"The proportion of organic ingredients has continuously increased — and usually without any price increase," said Werner Ebert, head of the environment and health department at BioMetropole Nürnberg, an organization that works on the initiative with the city.
In the meantime, some of the facilities have begun cooking meals themselves, he added. "This fresh food has more nutrients and is cheaper than having meals delivered."
By sticking to seasonal products and reducing the amount of meat on offer, the city can keep costs low.

Recommended: Sustainable Food: Dutch Consumers Eat 25% More.

Organic Initiatives In 2003 

Those interested in the organic movement have the chance to visit farms in the region twice a year through the 'Bio on Tour' initiative, while organized trips abroad allow citizens to see how other regions in Europe are introducing sustainability into their lives.
Even Nuremberg’s world-famous Christmas market has made a move to sustainability, with many stands offering products with quality organic labels — some coming directly from the producer.
As Ebert points out, organic efforts don’t end at the city limits. For example, the city provides financial support for a traditional apple orchard project in the nearby Hersbruck Mountains, which produces bottles of Pom200, an organic apple juice.

Industrial Agriculture Can Contribute To Climate Change. 

"Civic space plays an important role in the societal debate on nutrition," said Philipp Stierand, an expert on nutrition and cities. "It’s all about regionality and food origins."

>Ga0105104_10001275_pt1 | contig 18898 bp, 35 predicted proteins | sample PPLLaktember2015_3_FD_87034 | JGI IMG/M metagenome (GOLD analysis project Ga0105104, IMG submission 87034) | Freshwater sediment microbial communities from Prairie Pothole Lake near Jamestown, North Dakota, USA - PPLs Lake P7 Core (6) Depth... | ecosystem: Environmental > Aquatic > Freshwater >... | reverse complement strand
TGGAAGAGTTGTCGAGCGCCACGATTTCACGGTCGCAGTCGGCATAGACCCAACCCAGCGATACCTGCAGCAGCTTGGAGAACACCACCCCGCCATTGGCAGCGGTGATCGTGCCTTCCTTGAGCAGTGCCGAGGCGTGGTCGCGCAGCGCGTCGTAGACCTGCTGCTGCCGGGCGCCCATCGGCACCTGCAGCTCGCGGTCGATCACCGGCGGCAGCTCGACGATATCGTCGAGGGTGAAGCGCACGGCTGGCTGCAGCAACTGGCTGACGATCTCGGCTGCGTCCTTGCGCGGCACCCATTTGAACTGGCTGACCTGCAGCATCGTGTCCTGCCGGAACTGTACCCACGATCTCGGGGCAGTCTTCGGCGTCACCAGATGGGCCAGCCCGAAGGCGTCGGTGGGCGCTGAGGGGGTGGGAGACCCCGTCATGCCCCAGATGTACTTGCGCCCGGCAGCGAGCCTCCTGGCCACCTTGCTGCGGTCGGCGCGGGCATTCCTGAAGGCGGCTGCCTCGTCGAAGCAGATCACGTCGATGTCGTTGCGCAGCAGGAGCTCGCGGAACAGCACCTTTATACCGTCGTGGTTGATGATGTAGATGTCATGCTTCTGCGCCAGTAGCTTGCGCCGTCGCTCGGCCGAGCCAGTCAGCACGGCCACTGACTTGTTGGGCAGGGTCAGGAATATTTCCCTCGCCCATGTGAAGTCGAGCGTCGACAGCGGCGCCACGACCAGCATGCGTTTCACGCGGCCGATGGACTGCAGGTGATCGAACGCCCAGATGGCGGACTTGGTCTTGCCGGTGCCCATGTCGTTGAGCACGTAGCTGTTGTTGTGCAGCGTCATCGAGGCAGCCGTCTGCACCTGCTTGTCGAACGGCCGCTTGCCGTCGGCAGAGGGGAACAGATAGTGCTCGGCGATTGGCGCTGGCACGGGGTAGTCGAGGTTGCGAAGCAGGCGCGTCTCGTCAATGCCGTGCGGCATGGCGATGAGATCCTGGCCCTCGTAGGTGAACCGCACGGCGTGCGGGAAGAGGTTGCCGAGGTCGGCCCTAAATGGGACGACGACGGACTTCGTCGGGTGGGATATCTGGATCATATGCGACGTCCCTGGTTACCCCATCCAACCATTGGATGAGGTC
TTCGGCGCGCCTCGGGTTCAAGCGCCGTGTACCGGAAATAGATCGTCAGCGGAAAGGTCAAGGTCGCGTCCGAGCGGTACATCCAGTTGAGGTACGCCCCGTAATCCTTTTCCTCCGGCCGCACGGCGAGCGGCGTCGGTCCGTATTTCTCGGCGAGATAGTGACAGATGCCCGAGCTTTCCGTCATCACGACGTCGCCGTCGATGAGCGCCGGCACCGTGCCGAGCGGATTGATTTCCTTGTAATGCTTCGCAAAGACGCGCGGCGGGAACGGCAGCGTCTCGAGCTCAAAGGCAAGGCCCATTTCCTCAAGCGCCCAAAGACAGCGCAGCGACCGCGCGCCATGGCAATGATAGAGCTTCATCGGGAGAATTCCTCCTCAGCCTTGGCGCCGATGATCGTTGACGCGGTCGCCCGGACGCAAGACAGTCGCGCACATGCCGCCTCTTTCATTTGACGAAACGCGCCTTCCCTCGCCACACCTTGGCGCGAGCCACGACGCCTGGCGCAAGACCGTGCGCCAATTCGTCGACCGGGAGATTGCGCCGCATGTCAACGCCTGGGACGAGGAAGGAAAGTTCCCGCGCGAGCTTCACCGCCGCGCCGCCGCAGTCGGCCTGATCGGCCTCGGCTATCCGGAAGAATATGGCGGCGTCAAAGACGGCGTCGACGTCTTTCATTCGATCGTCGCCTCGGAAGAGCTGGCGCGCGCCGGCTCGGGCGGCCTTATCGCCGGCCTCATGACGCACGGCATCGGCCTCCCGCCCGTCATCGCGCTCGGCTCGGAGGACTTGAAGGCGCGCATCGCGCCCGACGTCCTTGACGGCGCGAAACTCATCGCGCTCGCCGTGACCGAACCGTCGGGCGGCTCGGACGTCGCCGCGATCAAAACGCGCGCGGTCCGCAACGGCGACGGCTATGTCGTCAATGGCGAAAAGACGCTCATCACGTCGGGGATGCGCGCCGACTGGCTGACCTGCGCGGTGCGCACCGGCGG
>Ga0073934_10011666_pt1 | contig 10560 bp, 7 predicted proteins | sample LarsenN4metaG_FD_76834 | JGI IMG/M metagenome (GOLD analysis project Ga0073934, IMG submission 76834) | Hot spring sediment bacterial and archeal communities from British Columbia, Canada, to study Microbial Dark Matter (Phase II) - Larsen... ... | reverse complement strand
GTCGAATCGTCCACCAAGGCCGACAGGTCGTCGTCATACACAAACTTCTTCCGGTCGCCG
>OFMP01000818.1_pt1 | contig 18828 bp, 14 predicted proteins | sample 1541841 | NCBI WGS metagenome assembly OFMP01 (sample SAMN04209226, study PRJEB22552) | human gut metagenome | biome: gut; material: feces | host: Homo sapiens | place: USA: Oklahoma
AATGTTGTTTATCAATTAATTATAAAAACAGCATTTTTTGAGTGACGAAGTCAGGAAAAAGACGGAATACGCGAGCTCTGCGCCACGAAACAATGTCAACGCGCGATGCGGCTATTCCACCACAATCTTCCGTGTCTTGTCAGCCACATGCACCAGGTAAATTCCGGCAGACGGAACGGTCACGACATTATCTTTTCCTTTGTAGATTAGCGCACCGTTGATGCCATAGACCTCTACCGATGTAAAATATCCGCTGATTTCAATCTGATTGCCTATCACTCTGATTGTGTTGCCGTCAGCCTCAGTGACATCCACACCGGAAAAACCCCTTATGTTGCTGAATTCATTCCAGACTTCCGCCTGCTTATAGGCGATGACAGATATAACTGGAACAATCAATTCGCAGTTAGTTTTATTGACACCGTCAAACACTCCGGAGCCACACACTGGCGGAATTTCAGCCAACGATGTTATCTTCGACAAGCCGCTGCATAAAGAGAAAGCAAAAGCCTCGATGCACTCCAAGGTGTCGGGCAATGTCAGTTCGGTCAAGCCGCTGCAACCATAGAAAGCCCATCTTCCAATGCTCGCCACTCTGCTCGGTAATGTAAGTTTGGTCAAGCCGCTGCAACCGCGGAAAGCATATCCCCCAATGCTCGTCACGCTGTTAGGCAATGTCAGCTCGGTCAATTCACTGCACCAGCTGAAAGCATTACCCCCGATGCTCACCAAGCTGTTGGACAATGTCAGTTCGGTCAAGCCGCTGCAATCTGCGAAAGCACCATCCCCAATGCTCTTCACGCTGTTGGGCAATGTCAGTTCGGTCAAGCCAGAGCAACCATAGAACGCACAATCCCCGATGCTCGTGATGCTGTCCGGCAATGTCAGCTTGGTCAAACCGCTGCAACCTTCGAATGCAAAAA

Urbanization, he points out, takes a serious toll on the environment: arable land surrounding cities is built up, and resources are depleted, while conventional industrial agriculture can deplete the soil, damaged ecosystems, and contribute to climate change with air pollution produced by long shipping routes.

Recommended: Education Matters: Climate Change For Kids

Conventional agriculture is not sustainable. 

At the same time, society is faced with ensuring food security, both in terms of quantity and quality. Cities are increasingly addressing food-related issues like obesity and allergies, and citizens are demanding that they have a say in where their food comes from.

Though most of the global food supply is still organized at a national and international scale, Stierand believes the regional share — be it local markets, corner stores, or home delivery of organic products — will steadily increase, with the local food supply becoming more diverse.
"Nutritional change begins in the city," said Strand. 'These nutrition councils, being set up all over Germany, are a clear signal that consumers are looking for - and organizing - local alternatives to supermarkets and discount stores."

Source Brinkwire

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Recommended: Reduce Your Environmental Impact in 2021: Tips and Tricks

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Being involved in sustainability activities has changed my view on this subject a lot. Climate change and pollution are borderless and thus solutions and information has to be shared globally. Rich, 'developed' countries have to start supporting countries that don't have the means and knowledge to improve their situation. Sustainability movement is as strong as its weakest link - whatsorb.com is a helpful platform to speed up the X-Change of Global Sustainability.